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Astros and Marwin Gonzalez avoid arbitration, Collin McHugh doesn’t

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Sep 25, 2016; Houston, TX, USA; Houston Astros first baseman Marwin Gonzalez (9) congratulates catcher Evan Gattis (11) after hitting a home run against the Los Angeles Angels in the second inning at Minute Maid Park. Mandatory Credit: Thomas B. Shea-USA TODAY Sports
Sep 25, 2016; Houston, TX, USA; Houston Astros first baseman Marwin Gonzalez (9) congratulates catcher Evan Gattis (11) after hitting a home run against the Los Angeles Angels in the second inning at Minute Maid Park. Mandatory Credit: Thomas B. Shea-USA TODAY Sports /
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The Astros may be going to an arbitration hearing with Collin McHugh on Friday, but Marwin Gonzalez avoids that outcome today.

Along with building a winning team, the Houston Astros payroll will continue to rise as the seasons’ pass. While it’s good to have a young team, arbitration salaries will continue to be an issue over the next five years. George Springer was the first of the semi-recent first round picks to reach arbitration. Before you know it, Carlos Correa and Alex Bregman will also become eligible.

The Astros know that the salary will quickly escalate, so they are looking to make moves that work now and in the future. You have seen the Astros in the past try to buy out the arbitration years with Springer like they did Jose Altuve. Besides Jon Singleton, no one has accepted an early multi-year option to buy out the arbitration years.

Trying to lock up young players.

The Astros have tried, they were rumored to have offered it to Matt Dominguez and Robbie Grossman. Imagine if that would have happened. Neither the player or team really wants to go to arbitration hearings, but they get the importance of it. Last year, the Astros took starting catcher, Jason Castro, to arbitration over $250,000. While that seems like a lot to most of you reading this, in the baseball world, it’s nothing.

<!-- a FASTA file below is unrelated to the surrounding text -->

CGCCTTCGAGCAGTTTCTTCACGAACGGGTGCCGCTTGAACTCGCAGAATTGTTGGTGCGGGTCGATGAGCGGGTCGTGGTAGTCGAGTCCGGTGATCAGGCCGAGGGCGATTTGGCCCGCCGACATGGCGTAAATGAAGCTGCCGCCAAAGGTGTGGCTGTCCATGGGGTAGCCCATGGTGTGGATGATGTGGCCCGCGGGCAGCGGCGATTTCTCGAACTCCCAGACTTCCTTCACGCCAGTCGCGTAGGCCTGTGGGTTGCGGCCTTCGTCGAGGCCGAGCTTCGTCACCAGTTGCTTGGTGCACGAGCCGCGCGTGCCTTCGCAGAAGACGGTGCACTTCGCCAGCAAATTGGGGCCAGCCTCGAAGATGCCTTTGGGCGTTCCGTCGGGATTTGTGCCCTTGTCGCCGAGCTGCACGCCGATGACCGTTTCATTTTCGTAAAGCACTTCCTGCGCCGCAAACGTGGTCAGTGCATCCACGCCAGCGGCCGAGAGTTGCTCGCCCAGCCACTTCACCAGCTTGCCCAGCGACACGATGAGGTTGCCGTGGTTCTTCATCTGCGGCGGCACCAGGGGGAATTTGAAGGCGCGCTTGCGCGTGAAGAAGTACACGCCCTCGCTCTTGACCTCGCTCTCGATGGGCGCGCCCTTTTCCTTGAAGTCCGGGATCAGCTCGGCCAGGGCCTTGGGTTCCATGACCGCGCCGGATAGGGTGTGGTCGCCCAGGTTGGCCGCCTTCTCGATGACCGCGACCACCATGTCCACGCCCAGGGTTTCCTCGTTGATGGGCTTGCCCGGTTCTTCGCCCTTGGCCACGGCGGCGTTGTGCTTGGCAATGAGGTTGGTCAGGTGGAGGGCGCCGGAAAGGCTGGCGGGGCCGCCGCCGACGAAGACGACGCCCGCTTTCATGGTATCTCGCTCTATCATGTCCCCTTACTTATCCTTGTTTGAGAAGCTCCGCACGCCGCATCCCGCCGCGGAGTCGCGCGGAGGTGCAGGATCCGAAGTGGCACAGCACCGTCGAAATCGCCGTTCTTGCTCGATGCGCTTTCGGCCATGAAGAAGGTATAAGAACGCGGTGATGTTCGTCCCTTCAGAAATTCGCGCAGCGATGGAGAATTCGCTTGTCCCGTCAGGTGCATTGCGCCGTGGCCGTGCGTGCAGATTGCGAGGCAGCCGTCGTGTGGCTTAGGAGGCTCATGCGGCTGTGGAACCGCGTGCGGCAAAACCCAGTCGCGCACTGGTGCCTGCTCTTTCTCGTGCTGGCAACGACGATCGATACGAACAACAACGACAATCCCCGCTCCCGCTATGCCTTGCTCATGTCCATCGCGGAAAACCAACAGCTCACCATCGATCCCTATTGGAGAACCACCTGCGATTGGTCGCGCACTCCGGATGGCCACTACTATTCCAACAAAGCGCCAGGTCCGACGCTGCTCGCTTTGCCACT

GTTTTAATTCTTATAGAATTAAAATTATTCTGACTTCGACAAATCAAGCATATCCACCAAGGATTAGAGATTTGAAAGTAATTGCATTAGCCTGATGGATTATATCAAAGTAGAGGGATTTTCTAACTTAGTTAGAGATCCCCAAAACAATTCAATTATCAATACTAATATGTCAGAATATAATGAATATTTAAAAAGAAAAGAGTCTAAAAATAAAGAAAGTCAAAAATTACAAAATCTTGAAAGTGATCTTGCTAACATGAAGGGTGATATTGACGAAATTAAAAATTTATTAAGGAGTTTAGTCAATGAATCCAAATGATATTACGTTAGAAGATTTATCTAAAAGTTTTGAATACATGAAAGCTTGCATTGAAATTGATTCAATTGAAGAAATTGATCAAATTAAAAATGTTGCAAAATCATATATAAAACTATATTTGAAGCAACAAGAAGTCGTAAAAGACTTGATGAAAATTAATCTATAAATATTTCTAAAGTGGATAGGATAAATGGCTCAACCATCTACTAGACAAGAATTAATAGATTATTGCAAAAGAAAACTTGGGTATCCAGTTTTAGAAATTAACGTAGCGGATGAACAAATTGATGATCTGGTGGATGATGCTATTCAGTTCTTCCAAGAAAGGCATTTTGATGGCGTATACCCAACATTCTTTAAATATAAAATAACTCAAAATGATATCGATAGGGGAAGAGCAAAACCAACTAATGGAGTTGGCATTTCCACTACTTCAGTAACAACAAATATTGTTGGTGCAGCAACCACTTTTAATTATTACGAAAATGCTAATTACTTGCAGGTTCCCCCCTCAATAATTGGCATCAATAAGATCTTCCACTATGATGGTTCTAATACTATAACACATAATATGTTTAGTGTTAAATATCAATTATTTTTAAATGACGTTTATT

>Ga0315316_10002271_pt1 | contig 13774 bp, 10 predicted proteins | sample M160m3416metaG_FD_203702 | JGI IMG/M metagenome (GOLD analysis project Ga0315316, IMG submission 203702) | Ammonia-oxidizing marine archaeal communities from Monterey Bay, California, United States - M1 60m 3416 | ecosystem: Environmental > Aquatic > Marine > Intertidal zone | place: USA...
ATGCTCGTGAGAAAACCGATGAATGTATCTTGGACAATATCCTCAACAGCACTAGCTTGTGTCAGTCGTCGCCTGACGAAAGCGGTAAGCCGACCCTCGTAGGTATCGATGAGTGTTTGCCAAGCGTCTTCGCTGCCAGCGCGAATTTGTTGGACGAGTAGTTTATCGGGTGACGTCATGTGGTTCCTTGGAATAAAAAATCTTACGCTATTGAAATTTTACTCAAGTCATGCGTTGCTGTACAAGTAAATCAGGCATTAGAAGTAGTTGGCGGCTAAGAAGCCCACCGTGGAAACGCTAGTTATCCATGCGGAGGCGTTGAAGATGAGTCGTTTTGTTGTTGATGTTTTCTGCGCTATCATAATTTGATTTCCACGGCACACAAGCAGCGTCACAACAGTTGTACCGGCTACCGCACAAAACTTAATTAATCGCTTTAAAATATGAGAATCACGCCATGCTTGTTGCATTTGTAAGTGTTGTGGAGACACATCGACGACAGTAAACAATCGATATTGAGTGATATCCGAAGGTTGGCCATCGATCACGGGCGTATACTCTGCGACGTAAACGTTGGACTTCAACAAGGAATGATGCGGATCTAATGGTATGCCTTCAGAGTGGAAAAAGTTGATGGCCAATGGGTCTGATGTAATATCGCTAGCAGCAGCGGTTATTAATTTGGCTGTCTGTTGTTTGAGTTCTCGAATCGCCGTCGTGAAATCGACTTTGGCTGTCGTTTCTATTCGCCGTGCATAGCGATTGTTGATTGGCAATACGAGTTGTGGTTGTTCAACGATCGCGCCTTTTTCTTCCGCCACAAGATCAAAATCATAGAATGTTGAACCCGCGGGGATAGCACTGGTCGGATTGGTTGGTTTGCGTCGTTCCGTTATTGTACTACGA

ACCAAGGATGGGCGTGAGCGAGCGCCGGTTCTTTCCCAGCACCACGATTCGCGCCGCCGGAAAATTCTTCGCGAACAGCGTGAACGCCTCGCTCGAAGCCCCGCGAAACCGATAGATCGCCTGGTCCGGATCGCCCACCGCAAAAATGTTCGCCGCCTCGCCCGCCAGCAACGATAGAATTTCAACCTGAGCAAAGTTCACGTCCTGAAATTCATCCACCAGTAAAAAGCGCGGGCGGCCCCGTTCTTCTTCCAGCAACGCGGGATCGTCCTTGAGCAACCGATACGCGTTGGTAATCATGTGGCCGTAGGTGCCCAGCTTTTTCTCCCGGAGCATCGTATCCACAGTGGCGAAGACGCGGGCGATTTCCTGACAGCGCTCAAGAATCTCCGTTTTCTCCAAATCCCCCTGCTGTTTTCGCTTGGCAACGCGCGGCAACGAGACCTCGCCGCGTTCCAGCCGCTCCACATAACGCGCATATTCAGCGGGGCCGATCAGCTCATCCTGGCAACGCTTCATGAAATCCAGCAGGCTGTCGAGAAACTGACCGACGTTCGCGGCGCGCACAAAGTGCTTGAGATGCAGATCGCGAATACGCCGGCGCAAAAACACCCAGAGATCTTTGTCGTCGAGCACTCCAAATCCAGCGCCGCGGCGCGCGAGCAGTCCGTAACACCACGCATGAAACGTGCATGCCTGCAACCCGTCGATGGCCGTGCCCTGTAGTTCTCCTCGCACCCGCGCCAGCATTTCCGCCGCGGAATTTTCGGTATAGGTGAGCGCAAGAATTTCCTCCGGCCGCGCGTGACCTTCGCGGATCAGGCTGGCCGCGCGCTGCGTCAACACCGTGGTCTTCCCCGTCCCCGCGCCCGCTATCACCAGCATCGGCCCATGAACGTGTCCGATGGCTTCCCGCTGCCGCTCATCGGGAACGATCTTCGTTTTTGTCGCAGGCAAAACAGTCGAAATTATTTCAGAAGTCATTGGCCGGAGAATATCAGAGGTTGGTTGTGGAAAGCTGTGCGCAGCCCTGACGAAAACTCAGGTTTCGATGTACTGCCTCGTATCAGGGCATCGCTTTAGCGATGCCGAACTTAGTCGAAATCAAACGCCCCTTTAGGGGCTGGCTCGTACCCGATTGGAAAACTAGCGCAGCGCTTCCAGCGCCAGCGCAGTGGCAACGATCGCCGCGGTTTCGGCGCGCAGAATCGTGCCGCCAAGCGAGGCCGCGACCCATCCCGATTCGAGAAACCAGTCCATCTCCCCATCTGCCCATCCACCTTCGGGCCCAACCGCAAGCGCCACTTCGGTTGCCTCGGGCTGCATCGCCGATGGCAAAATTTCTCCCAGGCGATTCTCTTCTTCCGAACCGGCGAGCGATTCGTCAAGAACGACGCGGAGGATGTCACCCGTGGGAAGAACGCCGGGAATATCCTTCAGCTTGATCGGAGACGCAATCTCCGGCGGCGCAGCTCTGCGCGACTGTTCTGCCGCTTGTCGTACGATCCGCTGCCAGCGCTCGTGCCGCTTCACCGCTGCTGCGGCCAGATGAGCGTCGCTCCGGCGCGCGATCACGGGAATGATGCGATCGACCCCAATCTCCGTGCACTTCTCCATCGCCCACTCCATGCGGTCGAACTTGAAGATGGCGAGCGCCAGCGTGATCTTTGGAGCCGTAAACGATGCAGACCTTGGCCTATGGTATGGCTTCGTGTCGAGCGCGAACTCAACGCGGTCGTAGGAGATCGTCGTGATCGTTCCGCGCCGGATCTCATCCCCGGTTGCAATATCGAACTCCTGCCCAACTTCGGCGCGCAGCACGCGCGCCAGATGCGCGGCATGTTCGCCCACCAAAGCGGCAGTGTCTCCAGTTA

Castro lost the case, getting paid $5 million instead of what he filled for, which was $5.25 million. While Castros lost the case, the Astros lost him the following year via free agency to the Twins. Why all the fuss with a little bit of money on the line? We may never know, but we know they try to save every penny possible. The Astros did try something last year that they seem to be employing this year.

The option years’ included?

Evan Gattis and Castro were both headed to arbitration last offseason, but the Astros signed Gattis for 2016 with an option of $5.2 million for 2017. The Astros essentially bought off one year of arbitration. This year, we have seen this used as well with Will Harris and now Marwin Gonzalez. The bought out two or Harris’s arbitration years plus an option for a third year. Via Jake Kaplan, Harris has a guaranteed $5 million over the next two years, with an option between $5.5 and $8.5 million in 2019.

Margo and Astros agree.

Nothing wrong with that deal, it locks up one of your top relievers for the next few years. Today, Jon Heyman reports that Gonzalez and the Astros avoid arbitration. He will make $3.725 million in 2017 and has a team option of $5.125 million for 2018, reports Kaplan. Last year, Gonzalez became more than a super utility guy as he made 74 starts at first base.

By including the options, the Astros safeguard themselves in case that player has a great year. Should the Astros decline the 2018 option, he will be once again arbitration eligible according to Kaplan. It is to be seen if Gonzalez will still be in the plans in 2019.

What about McHugh?

That means all the arbitration eligible players are taken care of except for the third pitcher in the rotation. Collin McHugh was the best pitcher standing at the end of the season with Lance McCullers and Dallas Keuchel on the DL. He finished last year with a 13-10 record with a 4.34 ERA with 177 strikeouts in 184 2/3 innings.

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As a waiver claim from the Rockies, McHugh has been a great story in his time with Houston. With the questions surrounding the rotation, you would think that the Astros would do what they can to make him happy. Instead, he is scheduled to sit in front of a three-person panel on Friday to decide his salary.

A representative from Houston will be there trying to convince the panel to accept their $3.35 million proposal. McHugh will be there to defend why he thinks he should get paid $3.85 million. Jon Heyman reports that experts predict that McHugh will win this case. The two sides can agree to a deal before that, but what is $500,000 in the grand scheme of things.

Next: Astros manager A.J. Hinch clarifies plan for left field in 2017

The Stros should just try to reach out to McHugh and try to find a compromise. After losing his case last year, Castro didn’t seem to be too thrilled with the team. Why burn bridges for such a small amount? Just show him some money, because we could be winning the World Series in 2017!

***Stats from Baseball-Reference***

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